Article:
There are a few messages. One is to educate younger models and people who think modeling is easy. It’s a portfolio of poses and a proof of how complex and nuanced it can be. On the other hand, it is supposed to be funny. A book of a thousand poses – that’s a funny thing! For artists and sculptors out there, the digital version allows you to have a 360-degree view of the poses. It’s like seeing a thousand ways the body moves and really is a different way of looking at art. The biggest thing that I’m excited about is the fact this is the first book of its kind. This is the dictionary for modeling and I doubt anyone else will attempt this. It’s interesting. Either you will laugh at it, or be inspired by it. I hope both!

You mentioned in Study of Pose, “I would be lying if I said I didn’t hit a few walls in the three days we shot this book.” What were the main challenges faced? 

Trying to find a thousand was definitely a challenge. I kept questioning myself, “Did I already do that pose?” My husband and Steven were throwing out inspiration like ‘Marilyn Monroe’ and ‘Michael Jackson’ to coach me into new poses. There were no props, it was just me. It was quite daunting and more than a few times I wondered if I even had it in me to come up with 1000.

How many poses were shot before shortlisting it to 1,000?

Maybe around 1,050. You can’t really go any further than that, or at least I couldn’t!

You’ve been an inspiration to aspiring models. What words of advice do you have for them?

It’s important they learn how to build confidence. Nine years ago, I didn’t have the confidence to move. Photographers had to move me. We’re there to inspire. A lot of girls are very nervous about being judged on how they move. On the other hand I think over confidence and arrogance can be an issue for young models. I’ve always lived by the mantra “It’s nice to be important, but it’s important to be nice”.


It’s been 8 years since I spent a summer in Nigeria, so I was a bit hesitant to make the trip. I had a couple projects I wanted to execute. ‘Something to do’ was not on that list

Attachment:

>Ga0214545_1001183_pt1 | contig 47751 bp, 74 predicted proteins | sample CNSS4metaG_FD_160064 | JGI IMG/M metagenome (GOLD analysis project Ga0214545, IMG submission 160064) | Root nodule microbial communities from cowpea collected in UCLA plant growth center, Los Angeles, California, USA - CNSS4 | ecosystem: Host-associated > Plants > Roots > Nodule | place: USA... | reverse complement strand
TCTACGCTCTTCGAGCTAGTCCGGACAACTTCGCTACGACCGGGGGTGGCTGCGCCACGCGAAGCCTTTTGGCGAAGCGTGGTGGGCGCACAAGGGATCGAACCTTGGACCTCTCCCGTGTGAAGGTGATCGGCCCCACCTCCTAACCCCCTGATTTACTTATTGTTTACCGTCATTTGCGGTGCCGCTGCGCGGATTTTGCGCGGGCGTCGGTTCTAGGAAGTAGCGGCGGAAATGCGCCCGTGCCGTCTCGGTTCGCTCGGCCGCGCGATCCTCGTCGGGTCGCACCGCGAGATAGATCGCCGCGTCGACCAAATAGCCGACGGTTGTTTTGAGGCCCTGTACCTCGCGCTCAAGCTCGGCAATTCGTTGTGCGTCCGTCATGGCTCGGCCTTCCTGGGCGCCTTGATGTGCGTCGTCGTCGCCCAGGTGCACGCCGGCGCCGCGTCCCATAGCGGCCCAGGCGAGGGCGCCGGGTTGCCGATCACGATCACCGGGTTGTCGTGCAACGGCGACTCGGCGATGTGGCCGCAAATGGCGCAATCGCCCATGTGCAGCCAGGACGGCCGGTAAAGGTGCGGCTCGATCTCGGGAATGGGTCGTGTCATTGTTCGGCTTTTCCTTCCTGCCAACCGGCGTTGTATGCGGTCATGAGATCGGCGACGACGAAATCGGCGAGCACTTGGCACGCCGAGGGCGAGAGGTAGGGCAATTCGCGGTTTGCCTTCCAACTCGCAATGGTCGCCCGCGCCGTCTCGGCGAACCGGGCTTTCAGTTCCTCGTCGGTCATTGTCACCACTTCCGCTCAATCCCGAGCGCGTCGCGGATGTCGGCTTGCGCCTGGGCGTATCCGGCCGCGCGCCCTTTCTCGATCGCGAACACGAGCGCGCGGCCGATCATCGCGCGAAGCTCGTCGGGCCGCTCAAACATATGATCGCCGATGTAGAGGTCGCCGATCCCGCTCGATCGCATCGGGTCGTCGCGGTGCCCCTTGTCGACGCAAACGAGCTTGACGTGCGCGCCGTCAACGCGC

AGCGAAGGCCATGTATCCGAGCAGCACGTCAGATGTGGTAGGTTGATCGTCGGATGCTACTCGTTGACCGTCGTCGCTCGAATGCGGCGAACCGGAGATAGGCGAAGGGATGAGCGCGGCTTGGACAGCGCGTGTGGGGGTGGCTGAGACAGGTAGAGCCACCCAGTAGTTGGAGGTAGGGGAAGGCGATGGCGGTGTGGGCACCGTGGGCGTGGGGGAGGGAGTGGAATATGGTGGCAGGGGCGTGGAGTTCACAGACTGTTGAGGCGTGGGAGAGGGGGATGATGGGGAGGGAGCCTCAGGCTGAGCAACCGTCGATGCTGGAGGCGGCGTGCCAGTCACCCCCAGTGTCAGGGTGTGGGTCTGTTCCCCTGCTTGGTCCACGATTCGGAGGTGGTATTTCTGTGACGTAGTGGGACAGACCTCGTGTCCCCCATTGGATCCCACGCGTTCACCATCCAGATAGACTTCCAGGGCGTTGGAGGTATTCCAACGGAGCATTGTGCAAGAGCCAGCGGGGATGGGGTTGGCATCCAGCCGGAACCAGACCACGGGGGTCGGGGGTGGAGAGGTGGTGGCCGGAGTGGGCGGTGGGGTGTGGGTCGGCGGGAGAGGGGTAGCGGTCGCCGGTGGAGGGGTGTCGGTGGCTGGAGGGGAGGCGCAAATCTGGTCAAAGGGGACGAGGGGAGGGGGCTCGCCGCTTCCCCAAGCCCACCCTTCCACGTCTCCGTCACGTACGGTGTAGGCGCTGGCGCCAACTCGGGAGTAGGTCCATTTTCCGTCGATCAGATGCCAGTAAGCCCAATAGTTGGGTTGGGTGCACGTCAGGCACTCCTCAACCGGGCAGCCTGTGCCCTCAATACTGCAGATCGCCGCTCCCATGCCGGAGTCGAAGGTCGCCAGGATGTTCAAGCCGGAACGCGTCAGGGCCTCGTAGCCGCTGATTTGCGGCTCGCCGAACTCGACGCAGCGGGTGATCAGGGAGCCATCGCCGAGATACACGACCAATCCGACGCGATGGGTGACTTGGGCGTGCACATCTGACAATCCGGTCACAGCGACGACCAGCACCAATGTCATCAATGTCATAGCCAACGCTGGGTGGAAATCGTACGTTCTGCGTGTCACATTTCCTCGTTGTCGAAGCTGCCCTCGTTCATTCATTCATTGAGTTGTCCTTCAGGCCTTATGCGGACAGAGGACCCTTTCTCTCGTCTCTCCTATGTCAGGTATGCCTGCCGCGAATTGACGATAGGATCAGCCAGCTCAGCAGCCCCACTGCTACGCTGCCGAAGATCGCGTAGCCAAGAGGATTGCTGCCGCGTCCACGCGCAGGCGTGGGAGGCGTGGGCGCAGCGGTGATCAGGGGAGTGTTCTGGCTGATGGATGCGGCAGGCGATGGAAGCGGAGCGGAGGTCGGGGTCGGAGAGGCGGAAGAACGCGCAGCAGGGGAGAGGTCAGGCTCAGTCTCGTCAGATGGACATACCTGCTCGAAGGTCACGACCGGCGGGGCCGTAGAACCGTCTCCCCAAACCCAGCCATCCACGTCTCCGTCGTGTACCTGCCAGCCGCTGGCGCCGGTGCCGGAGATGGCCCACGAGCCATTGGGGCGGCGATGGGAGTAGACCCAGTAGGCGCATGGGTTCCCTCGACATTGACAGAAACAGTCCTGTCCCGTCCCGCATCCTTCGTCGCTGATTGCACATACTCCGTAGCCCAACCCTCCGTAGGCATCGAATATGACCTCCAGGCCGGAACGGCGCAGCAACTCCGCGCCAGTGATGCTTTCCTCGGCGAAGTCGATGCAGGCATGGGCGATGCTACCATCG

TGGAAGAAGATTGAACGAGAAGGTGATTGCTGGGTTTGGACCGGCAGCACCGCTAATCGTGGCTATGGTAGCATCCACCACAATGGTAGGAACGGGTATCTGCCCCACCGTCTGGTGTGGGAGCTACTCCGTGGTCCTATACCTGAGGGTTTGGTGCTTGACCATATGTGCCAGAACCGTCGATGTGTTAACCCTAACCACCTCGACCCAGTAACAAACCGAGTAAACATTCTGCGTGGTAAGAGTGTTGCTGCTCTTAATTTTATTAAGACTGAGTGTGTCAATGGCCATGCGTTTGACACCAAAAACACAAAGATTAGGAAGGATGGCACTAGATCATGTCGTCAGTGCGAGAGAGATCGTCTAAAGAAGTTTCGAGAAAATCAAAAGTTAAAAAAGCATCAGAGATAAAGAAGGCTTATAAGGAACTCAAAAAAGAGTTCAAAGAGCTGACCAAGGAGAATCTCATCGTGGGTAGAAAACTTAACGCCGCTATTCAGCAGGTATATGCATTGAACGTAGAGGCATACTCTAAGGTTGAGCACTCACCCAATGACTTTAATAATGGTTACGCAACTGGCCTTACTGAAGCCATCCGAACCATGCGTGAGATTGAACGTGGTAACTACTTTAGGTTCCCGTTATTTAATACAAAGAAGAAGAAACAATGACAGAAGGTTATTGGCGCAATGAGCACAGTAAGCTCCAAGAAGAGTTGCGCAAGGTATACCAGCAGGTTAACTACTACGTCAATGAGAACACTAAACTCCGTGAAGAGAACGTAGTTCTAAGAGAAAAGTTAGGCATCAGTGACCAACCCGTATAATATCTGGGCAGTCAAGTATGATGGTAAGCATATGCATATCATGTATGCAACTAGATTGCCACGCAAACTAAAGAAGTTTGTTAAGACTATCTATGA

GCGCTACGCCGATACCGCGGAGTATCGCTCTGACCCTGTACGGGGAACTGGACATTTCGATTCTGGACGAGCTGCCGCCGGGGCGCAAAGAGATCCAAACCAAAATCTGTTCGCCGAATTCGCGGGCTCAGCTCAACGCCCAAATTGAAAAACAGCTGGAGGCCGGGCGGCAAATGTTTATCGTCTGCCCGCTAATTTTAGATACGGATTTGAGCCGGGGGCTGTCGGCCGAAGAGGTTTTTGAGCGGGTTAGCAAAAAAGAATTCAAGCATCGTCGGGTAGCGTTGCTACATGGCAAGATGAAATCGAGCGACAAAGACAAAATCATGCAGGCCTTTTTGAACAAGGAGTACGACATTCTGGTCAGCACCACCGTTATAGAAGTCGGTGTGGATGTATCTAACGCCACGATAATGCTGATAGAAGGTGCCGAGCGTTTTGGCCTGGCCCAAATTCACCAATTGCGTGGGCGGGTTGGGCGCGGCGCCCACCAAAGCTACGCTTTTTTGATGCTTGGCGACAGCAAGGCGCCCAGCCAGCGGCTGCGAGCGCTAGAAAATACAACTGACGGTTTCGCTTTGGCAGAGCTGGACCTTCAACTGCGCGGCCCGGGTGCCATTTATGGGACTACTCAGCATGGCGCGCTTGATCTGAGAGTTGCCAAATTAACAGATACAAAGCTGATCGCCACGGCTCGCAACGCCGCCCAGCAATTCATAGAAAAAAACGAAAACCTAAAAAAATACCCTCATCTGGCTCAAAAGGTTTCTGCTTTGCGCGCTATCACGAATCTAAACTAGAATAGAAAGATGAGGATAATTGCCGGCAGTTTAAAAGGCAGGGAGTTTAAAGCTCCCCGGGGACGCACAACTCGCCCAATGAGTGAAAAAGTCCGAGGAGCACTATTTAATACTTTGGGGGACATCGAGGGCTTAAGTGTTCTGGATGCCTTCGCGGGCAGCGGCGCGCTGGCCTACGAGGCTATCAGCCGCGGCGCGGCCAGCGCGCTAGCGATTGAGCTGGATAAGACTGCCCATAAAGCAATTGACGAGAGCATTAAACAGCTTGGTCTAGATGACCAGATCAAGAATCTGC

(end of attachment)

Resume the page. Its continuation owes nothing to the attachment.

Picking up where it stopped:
Every time people living overseas visit Nigeria, there’s a tendency to take pictures of people on the streets of Lagos. Pictures of hawkers, wheel barrow pushers and buses are some of the common ones you’d see.This time around, I just felt doing that would be typical and pointless. One fateful afternoon, stuck in traffic, I noticed a street hawker selling Calculators. I thought to myself, “on a hot day like today, why on earth would you be out selling calculators”. Then It dawned on me. He’d rather walk around in the hot sun cause there’s a possibility he might sell one calculator, than sit at home doing nothing. Though you could say he should choose some other, more profitable, product, at the end of the day, it’s Just Something to do. Ah! 

From there, it was all about challenging myself to take portraits of  locals in the area, craftsmen, sellers etc. I aimed to showcase a wide array of jobs people take on, regardless of how non-profitable it might seem. I always assumed that this would be easy, cause Nigerians are generally happy people. I was spectacularly wrong. Nigeria is in a state of paranoia at the moment. You point a camera at anyone without permission, and you just might get attacked. I didn’t get attacked, but I was reported by a mallam whom I thought was just ‘unlooking’. Some portraits were easier than others because my parents are frequent customers of these traders. Some took a lot of convincing, like the tailor.

All in all it was an experience I was/am thankful for. Getting out of my comfort zone, and convincing strangers to have their picture taken is not something I thought I was capable of.

'Something to do' speaks to the character of the citizens. With an almost non existent middle class, it could be so easy to look to crime as a resolve. But these people, and others out there choose to use their hands to make an honest living, no matter how little the income might be.

(via dynamicafrica)


Ajepomaa Gallery ( is a Ghanaian label by a young amazing designer. I had the pleasure of shooting for their new Zoti line which incorporates delicious prints in pastels and the perfect mix of fabrics and patterns.

African designers are really doing it. I’m so proud!

Photographer: Marcus Hessenberg

MUA: Commes Chez soi

(via iamforevernigerian)


“The white man is very clever. He came quietly and peaceably with his religion. We were amused at his foolishness and allowed him to stay. Now he has won our brothers, and our clan can no longer act like one. He has put a knife on the things that held us together and we have fallen apart.”

- Things Fall Apart by Chinua Achebe

(via iamforevernigerian)